- Santa Fe, NM is proposing increased residential curbside and commercial recycling fees to help fund a single-stream recycling program with automated pickup — a program slated to launch September 2016. Residential rates would increase by 14.1%, and commercial rates would increase 17%, effective July 1.
- The plan would generate about $760,000 a year to pay for a $4.2 million New Mexico Finance Authority loan for vehicles, roll-off dumpsters and carts. If the model is adopted, fees would remain unchanged until 2020, according to city documents.
- The city cited other benefits such as increased worker safety with automatic collections and an anticipated increase in collected materials.
Santa Fe is steadily ramping up recycling, expanding its list of acceptable materials and setting up a system where its transfer station does not have to sort the items, ultimately diverting more materials to avoid the cost of expanding Caja del Rio Landfill.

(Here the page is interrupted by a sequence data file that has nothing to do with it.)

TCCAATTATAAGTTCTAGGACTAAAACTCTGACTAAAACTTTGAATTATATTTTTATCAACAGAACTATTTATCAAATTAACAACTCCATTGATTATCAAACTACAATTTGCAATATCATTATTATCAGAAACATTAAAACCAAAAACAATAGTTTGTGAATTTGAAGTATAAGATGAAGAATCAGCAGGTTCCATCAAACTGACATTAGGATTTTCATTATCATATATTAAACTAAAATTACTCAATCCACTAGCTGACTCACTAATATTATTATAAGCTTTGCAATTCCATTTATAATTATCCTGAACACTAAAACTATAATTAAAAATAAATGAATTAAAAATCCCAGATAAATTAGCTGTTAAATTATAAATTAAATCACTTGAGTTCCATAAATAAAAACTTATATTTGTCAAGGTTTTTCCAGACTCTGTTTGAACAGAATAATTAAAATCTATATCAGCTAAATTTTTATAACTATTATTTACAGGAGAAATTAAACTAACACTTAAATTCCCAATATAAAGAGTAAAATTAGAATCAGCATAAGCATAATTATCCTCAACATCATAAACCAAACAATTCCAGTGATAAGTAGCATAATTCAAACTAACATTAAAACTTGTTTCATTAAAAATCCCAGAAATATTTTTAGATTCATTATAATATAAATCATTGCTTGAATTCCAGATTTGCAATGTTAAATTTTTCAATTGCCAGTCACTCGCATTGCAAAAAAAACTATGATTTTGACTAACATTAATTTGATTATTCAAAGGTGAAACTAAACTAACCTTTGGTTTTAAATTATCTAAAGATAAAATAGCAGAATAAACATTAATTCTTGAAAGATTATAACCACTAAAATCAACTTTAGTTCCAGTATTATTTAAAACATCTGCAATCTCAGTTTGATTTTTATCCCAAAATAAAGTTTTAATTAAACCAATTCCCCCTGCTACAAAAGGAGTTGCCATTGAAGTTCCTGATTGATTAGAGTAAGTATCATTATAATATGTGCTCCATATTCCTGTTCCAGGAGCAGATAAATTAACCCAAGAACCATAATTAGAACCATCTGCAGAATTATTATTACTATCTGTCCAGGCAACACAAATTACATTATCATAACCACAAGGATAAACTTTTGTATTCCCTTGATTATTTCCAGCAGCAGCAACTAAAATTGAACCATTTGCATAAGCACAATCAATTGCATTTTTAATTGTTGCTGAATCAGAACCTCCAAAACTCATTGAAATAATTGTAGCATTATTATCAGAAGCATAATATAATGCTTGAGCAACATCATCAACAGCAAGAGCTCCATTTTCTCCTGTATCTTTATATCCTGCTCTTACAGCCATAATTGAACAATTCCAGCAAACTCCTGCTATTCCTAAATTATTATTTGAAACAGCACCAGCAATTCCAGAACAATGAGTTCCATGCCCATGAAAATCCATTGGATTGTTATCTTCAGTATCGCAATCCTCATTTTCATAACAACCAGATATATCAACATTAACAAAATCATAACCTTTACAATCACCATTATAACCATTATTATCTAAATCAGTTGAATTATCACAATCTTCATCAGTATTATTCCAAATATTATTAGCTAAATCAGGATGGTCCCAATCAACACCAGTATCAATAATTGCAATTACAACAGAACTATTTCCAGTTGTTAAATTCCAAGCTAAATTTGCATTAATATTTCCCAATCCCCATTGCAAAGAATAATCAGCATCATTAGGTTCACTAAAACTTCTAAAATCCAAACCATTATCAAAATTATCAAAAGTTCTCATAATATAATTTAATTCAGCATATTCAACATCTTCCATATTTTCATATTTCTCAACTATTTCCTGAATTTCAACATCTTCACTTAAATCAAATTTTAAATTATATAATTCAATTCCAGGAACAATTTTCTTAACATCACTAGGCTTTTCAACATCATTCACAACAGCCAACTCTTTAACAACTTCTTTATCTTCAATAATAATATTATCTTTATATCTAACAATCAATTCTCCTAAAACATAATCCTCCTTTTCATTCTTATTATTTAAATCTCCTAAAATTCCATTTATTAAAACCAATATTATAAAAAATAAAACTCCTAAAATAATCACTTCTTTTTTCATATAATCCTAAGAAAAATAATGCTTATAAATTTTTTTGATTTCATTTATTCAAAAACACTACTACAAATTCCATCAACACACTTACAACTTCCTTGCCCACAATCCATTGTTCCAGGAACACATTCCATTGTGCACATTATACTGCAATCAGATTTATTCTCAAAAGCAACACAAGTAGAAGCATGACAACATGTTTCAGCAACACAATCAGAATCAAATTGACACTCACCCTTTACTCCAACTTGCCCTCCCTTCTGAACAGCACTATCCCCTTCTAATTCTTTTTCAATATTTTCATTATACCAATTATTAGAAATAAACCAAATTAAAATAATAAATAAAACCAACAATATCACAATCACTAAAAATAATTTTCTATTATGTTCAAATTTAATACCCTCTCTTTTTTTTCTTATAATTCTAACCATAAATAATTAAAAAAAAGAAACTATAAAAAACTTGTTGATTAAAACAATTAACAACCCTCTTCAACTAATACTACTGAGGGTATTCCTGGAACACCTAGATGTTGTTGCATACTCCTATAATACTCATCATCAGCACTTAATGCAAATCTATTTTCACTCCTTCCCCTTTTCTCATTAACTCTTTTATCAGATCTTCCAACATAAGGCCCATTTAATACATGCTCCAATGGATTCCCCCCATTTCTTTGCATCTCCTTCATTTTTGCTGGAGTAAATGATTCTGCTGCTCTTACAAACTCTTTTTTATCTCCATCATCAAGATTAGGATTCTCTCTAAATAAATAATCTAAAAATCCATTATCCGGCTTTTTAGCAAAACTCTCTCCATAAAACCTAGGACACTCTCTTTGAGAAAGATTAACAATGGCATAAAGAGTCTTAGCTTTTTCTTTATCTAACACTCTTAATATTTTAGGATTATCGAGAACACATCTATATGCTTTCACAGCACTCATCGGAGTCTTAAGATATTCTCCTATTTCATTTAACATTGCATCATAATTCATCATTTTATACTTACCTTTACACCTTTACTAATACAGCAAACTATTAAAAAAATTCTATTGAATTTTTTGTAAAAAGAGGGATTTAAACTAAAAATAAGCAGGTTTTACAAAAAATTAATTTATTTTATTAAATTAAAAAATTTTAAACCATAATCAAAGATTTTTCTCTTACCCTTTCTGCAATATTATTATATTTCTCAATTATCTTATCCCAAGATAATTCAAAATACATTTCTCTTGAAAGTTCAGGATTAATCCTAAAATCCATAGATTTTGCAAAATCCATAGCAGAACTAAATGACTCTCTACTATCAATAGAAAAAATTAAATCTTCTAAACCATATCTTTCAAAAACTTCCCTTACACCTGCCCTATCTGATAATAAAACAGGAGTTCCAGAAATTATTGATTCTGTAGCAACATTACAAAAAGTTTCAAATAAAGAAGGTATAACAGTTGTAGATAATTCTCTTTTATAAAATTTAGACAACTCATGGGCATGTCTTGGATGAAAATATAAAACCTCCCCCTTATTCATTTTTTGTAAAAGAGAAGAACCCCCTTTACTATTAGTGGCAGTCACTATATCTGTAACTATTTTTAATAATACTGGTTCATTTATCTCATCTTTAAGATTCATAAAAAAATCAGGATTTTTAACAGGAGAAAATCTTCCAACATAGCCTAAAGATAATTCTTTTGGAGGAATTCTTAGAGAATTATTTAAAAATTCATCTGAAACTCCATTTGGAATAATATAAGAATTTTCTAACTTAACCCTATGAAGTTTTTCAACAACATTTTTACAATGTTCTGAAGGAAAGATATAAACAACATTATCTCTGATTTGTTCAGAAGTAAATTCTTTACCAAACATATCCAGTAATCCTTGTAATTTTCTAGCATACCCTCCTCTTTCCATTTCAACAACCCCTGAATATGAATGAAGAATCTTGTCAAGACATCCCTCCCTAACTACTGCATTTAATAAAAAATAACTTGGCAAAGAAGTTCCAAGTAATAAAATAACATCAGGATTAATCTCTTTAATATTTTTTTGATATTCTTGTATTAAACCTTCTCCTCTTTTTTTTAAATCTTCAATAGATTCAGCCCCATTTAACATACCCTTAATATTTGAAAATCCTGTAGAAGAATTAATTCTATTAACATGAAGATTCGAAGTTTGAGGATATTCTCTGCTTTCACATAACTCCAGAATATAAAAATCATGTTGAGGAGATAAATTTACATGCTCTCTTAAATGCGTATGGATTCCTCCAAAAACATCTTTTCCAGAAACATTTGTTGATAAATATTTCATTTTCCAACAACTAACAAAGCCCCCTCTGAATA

Under the new program, glass will no longer be picked up, but mobile disposal stations will be set up at locations throughout the city each day of the week. The stockpile of glass previously collected has been crushed and will be used as part of a leachate-collecting liner on the landfill. While glass was removed from the "accepted" collection list, the city expanded types of paper and plastic to include cereal boxes, corrugated cardboard, brown paper bags, plastic water bottles, deli clamshells, and yogurt containers.
Nick Schiavo, the city's public utilities and water division director, said the newest focus — the rate increase — will bring more economic advantages, in that the residential recycling program could eventually become self-sufficient. While the recycling program as a whole operates in the black, the residential business runs a $300,000 annual deficit.
In July, Adam Schlachter of the Solid Waste Management Agency's Buckman Road Recycling and Transfer Station told the Santa Fe Reporter that he sees a growing domestic market for recyclable materials, which he believes raises hopes that materials will be returned to U.S. manufacturing centers rather than those in China or India.